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By Mike Harrington

Lindy Ruff is out as coach of the Buffalo Sabres.

In a stunning end to the 16-year reign of the NHL's longest-tenured head coach, general manger Darcy Regier announced via the team's Twitter account that Ruff has been relieved of his duties shortly after 3 p.m. today.

There is no immediate word on a replacement for Ruff.

UPDATE: Regier is slated to meet the media at 5 p.m.

John Vogl has a list of possible candidates to replace Ruff at this post.

The Sabres' next game is Thursday night in Toronto. They return home to host the New York Islanders on Saturday night.

The Sabres are 6-10-1 and mired in 13th place in the Eastern Conference. They are last in the Northeast Division and 27th overall in the NHL. Ruff's final game was Tuesday's dreary 2-1 loss to the Winnipeg Jets, a loss that saw First Niagara Center fans loudly boo the team for long stretches.

Ruff, who was a rookie with the Sabres in 1979 and ascended to become the team captain, took over as coach of the team when he replaced Ted Nolan on July 21, 1997. He turned 53 on Sunday.

Ruff led the Sabres to four trips to the Eastern Conference finals and to the 1999 Stanley Cup final, where they lost in six games to the Dallas Stars. He had a career regular-season record of 571-432-84 with 78 ties.

Ruff was the second-longest tenured coach in North American pro sports next to Gregg Popovich of the San Antonio Spurs.

There was no indication anything was amiss today as Ruff ran a hard, 90-minute practice in the FNC. Afterward, he acknowledged, "If we're going to be like this, it isn't working the way we're going. I think the indication today is we're going to have to try some things and that's what we're talking about."

Reporters took that to mean more roster moves were coming in the wake of the waiving of popular tough guy Cody McCormick earlier in the day. There was no indication Ruff was in any trouble, despite the team's record.

Players continued to brush aside questions about Ruff.

"It's players," defenseman Robyn Regehr said today. "Coaches don't win hockey games. Players do."

Regier has long said he believed in Ruff as his coach and as recently as Feb. 6 said, "It won't be the coach" when asked by The News if changes in the offiing would include a move behind the bench. Most observers who regularly cover the Sabres felt Regier would never fire Ruff and that both men would have to be replaced by owner Terry Pegula for there to be changes atop the Sabres' organization.

Pegula has also been a staunch Ruff supporter from the day he took over the team. During his introductory press conference on Feb. 22, 2011, Pegula famously said Ruff "ain't going nowhere" when asked about the status of his coach.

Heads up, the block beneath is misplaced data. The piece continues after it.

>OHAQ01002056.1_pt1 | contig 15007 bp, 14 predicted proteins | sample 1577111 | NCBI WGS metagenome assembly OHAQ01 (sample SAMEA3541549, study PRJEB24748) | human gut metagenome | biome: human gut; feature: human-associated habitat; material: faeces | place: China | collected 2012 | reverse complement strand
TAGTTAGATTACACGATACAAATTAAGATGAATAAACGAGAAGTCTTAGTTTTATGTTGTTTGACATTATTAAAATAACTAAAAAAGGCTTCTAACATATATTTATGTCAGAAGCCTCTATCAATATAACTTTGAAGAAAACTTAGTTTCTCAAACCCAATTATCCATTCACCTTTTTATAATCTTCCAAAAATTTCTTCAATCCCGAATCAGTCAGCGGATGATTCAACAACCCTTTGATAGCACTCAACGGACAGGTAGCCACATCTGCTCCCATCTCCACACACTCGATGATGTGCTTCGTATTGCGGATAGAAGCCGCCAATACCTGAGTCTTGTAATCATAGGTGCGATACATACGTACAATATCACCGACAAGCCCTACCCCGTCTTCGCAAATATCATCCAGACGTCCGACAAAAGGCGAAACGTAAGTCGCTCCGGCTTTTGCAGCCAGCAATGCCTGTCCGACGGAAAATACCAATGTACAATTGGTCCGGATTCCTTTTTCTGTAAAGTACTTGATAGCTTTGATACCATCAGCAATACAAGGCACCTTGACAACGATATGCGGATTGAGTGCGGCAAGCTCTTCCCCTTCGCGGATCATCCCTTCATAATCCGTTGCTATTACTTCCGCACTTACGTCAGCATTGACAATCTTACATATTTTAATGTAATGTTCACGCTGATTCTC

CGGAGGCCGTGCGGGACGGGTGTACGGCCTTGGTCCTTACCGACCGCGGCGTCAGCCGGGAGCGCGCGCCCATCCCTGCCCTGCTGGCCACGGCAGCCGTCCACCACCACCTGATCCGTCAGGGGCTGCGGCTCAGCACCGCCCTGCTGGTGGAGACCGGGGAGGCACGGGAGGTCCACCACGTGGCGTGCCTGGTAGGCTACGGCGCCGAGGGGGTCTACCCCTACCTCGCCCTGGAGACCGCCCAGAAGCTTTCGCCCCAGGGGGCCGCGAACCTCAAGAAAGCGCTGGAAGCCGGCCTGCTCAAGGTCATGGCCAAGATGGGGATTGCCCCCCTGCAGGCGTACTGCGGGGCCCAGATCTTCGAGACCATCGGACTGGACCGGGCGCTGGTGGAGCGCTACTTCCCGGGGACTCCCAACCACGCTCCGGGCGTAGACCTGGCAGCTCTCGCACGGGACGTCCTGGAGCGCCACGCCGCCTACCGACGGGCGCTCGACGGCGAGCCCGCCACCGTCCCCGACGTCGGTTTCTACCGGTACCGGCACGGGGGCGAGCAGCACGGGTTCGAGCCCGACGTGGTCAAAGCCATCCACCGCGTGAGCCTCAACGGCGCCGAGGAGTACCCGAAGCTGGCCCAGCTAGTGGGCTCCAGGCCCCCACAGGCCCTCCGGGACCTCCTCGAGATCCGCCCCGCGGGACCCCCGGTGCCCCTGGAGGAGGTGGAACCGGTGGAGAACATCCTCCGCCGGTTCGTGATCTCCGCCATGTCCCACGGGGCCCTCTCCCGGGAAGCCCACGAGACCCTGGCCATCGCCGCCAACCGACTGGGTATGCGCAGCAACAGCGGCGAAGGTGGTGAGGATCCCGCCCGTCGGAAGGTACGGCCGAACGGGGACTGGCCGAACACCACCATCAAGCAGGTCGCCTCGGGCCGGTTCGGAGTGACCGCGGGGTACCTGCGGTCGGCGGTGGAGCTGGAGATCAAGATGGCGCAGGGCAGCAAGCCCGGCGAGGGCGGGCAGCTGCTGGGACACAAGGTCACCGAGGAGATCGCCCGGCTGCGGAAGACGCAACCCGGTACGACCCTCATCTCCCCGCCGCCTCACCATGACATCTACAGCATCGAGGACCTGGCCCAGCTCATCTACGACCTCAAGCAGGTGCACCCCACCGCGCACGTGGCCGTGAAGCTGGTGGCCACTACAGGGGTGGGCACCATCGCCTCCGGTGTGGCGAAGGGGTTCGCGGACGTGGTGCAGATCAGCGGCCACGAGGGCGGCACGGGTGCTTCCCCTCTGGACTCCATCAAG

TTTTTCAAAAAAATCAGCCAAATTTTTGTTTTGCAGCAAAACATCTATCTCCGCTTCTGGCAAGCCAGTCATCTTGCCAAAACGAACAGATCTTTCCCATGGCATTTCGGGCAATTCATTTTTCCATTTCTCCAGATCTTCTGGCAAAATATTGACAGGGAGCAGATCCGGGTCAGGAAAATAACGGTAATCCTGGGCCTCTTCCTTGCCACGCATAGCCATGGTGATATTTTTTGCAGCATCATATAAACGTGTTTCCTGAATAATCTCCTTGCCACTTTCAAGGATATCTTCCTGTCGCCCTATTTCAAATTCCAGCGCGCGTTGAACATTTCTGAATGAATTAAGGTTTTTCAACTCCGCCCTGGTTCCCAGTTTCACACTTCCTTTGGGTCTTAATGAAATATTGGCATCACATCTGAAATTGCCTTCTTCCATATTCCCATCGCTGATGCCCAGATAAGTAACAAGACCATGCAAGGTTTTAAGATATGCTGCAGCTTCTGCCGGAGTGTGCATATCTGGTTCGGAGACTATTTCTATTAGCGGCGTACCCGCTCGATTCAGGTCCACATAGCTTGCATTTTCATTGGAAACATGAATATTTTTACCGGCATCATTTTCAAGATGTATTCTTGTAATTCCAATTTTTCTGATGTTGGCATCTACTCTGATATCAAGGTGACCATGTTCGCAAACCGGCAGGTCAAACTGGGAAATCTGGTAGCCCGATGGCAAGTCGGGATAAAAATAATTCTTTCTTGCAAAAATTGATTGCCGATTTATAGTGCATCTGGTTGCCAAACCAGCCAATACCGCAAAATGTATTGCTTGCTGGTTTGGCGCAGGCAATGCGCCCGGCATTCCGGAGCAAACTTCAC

Still, Ruff's teams have struggled mightily in recent years. The Sabres have not won a postseason series since 2007 and have missed the playoffs entirely in three of the last five years. On locker cleanout day after last year's playoff miss, players such as Derek Roy and Thomas Vanek were critical of Ruff's methods and said the coach treated players too harshly.

Ruff said this year he had "reinvented" himself after summer meetings with the team's top players and he had been noticeably more patient with his team and the media this year than in the past.

The Sabres won their first two games this season but have been a disaster ever since with brutal play from their defense and inconsistent scoring from all but their top line. Ruff has scratched veteran defensemen Tyler Myers and Jordan Leopold and constantly shuffled his lines. He's also scratched rookie center Mikhail Grigorenko, the team's No. 1 draft pick for the last two games.

Ruff seemed out of answers after Tuesday's loss, a game he called "embarrassing". Pressed on what needed to happen, Ruff said, "We’ve got to take a hard look at everything,” coach Lindy Ruff said. “That’s what we have to do. We really do.”

Ruff said today that look had taken place. There was no indication it was going to land on him until word came out of the decision by Regier that was clearly influenced by Pegula.

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John Vogl

John Vogl

John Vogl has been covering the Sabres since 2002-03, an era that has included playoff runs, last-place finishes and three ownership changes. The award-winning writer is the Buffalo chapter chairman for the Professional Hockey Writers’ Association.

@BuffNewsVogl |

About Sabres Edge

Mike Harrington

Mike Harrington

Mike Harrington, a Canisius College graduate who began his career as a News reporter in 1987, has been covering the Buffalo Sabres since 2007. He is a member of the Professional Hockey Writers' Association and can vouch that exposed flesh freezes instantly when walking in downtown Winnipeg in January.

@BNHarrington |

Amy Moritz

Amy Moritz

Amy Moritz, a native of Lockport, has a bachelor’s degree in journalism/mass communication from St. Bonaventure University and a master’s degree in humanities from the University at Buffalo. An endurance athlete, she has completed several triathlons, half marathons and marathons.

@amymoritz |